Story Rating: 4.5 stars
Audio Rating: 4 stars
Narrator: Greg Patmore
Length: 4 hours, 4 minutes
Audiobook Buy Links: Audible | iBooks
Book Buy Links: Amazon | iBooks
Theo Swann has fallen from grace in spectacular fashion. He carries the burden of immense debt and manages a tawdry lonely-hearts column to scrape out a living. It pays the bills, but he’s far from getting ahead. When Martin St. Vincent, a now free black man and prospering merchant, walks into his small office, Theo has no idea how his life is about to change.
Martin finds himself tasked with the business of rescuing a headstrong daughter from a foolish match. He does so at the behest of his former owners, a family who treated him well while he was enslaved, but who still withheld his freedom until he turned 18. He hopes to stop their daughter from fleeing to Gretna Green with her suitor, with whom she has been communicating through Theo’s rag. When Martin realizes that his charge has eloped, he drags Theo along in a desperate chase to stop her. But Theo has secrets that could cripple everything Martin is trying to accomplish, despite the burgeoning romance between them.
K.J. Charles is pretty much an auto-buy for me and in Wanted: A Gentleman we have another sweet historical romance between two men from opposite worlds. The plot is a play off the old romance tropes and despite excellent writing, it is still a trope and comes off as a bit forced. There is also a rather rushed sense of action, but as always, it’s characterization that Charles excels at. Martin is a man who feels bound to his previous masters out of some sense of false debt. He despises this, but can’t pull way from of it. He also carries a measure of guilt that his slave experience was so much “gentler” than those of others. All of these conflicts make him a wonderfully rendered character and as readers we are angry for him and championing him to escape the hold his past has over him. Theo is catty and desperate and unabashedly himself. He doesn’t always act in the most admirable fashion, but he has his reasons and it’s hard to stay mad at him for long. These characters work exceptionally well together and while I would have enjoyed seeing more develop between them, I didn’t feel as though anything was actually lacking.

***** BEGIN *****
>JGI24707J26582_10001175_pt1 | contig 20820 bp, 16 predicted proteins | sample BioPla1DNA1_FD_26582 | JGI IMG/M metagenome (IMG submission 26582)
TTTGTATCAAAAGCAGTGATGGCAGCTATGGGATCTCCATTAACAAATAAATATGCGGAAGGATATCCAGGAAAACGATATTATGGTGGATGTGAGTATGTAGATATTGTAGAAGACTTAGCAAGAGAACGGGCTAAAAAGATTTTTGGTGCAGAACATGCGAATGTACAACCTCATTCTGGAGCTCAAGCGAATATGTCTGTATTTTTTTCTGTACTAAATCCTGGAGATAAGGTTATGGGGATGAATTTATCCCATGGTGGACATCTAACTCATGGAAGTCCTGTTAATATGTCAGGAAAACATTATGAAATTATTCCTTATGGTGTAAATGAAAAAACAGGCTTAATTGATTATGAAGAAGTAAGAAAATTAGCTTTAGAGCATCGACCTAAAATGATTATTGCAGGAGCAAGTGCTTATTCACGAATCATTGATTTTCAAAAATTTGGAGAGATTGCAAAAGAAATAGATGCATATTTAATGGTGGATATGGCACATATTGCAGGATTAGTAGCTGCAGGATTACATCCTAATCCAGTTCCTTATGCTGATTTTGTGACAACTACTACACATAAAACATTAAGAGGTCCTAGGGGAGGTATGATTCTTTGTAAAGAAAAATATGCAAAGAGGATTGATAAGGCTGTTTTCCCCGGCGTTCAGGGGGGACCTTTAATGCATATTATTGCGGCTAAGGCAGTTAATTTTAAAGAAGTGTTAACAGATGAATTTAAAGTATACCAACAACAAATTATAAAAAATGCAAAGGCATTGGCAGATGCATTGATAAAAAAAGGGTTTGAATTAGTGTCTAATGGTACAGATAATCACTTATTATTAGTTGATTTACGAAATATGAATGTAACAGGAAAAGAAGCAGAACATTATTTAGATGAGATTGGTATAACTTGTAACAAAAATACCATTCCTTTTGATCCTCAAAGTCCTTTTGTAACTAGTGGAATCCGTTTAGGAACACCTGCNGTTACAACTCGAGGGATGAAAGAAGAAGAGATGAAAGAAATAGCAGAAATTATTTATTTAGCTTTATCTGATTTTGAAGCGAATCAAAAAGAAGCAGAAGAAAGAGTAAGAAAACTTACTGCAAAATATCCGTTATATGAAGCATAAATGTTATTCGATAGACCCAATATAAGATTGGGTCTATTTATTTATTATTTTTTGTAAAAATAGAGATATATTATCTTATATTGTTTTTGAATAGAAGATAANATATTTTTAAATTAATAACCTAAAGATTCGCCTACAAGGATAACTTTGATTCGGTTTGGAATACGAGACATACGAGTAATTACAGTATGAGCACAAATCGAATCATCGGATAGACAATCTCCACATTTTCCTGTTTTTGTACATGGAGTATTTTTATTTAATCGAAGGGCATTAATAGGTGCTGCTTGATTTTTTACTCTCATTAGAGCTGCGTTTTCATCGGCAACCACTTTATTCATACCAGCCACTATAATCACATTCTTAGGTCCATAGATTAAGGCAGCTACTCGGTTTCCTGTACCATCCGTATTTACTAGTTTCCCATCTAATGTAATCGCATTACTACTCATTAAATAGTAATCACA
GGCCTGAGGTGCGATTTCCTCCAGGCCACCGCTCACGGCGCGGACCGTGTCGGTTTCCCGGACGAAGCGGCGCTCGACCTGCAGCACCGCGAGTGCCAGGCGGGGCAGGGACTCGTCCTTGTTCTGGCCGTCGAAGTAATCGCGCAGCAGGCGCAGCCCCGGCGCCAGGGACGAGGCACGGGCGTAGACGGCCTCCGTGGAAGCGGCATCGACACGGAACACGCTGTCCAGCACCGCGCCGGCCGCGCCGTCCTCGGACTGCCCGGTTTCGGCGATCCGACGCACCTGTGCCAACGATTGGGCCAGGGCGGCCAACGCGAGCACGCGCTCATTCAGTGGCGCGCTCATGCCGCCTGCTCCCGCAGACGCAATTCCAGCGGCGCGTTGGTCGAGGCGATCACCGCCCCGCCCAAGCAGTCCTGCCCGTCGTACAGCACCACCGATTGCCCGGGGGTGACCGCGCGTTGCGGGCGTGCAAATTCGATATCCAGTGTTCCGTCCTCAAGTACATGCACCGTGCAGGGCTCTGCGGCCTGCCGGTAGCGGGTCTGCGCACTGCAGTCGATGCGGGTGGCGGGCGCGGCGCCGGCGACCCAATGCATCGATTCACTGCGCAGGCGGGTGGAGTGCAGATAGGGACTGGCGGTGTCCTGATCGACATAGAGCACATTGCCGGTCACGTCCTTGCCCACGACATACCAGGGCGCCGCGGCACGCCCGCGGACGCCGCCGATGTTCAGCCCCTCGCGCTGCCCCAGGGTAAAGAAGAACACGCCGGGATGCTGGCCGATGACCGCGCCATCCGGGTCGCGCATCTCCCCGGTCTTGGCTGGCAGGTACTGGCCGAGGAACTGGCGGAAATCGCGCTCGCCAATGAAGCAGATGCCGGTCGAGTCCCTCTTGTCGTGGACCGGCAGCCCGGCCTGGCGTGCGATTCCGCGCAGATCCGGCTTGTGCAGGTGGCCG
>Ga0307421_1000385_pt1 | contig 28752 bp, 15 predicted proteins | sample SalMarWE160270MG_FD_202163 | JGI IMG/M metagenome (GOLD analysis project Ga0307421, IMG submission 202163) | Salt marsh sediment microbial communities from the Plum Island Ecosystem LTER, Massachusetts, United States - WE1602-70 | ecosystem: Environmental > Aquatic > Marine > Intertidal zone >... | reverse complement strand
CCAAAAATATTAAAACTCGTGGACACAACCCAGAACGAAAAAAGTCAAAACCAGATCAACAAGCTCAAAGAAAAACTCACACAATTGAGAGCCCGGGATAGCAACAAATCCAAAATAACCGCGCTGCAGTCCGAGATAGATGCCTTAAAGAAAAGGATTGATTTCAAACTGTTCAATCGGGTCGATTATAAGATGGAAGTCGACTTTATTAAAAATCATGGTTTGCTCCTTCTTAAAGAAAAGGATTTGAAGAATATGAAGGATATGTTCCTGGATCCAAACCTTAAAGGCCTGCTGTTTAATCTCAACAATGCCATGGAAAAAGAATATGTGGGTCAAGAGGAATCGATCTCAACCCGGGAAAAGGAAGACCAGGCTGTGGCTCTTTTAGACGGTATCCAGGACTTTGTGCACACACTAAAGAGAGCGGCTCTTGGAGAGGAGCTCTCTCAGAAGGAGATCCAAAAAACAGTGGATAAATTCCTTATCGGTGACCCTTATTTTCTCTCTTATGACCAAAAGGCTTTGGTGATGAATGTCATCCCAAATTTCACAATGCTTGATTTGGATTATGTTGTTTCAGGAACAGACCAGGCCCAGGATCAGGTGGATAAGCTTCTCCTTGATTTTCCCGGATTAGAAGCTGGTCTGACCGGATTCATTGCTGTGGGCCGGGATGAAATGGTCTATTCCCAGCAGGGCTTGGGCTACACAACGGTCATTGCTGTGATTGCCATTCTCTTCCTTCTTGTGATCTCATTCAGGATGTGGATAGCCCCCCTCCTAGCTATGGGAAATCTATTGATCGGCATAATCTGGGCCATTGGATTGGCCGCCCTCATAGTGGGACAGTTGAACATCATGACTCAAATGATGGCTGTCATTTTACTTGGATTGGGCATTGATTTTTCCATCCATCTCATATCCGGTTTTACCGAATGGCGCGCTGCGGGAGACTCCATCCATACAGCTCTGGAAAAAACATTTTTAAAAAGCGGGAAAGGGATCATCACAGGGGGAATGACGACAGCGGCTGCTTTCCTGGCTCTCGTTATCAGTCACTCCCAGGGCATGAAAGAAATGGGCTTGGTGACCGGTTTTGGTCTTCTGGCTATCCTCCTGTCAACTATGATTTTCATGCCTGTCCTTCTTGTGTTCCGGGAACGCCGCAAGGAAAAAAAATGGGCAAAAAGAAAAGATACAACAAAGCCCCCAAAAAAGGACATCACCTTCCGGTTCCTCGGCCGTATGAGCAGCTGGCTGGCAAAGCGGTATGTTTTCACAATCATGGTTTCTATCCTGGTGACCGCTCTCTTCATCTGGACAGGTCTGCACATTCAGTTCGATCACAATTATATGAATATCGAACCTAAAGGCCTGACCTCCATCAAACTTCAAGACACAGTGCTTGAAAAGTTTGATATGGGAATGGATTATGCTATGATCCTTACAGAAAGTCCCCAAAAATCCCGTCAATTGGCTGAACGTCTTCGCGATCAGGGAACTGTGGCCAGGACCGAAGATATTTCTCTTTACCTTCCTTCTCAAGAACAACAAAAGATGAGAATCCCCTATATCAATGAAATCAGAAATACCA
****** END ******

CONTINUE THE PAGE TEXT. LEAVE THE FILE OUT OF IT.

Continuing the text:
As for the audio portion of this review, I found it to be fairly enjoyable. The narrator, Greg Patmore, reads at a nice, even pace and while he is slightly monotone, it isn’t unpleasant. Patmore does have a strong English accent, which I had no problem understanding and I doubt most listeners will either. It added to the overall flavor of the audiobook. My only real complaint was the voice chosen for Martin. It tends to come off as Batmanesque — you know when Batman puts on his mask and suddenly sounds like he has some terrible cancer? Yeah, Martin’s voice was a lot like that and as a result it was distracting. It didn’t completely sink the audiobook, but given how critical Martin’s character is, it definitely left a blemish.
Overall Wanted: A Gentleman, while not perfect, is still stronger than most and saved by K.J. Charles’ distinctive writing and its wonderful characters. The audiobook made a poor choice in the voice given to Martin and it cluttered up the listening somewhat, but wasn’t otherwise terrible. Most will find plenty to enjoy with this one.
I enjoyed reading Wanted: A Gentleman; now you’ve made me want to re-read it! Thanks for your review, Sue.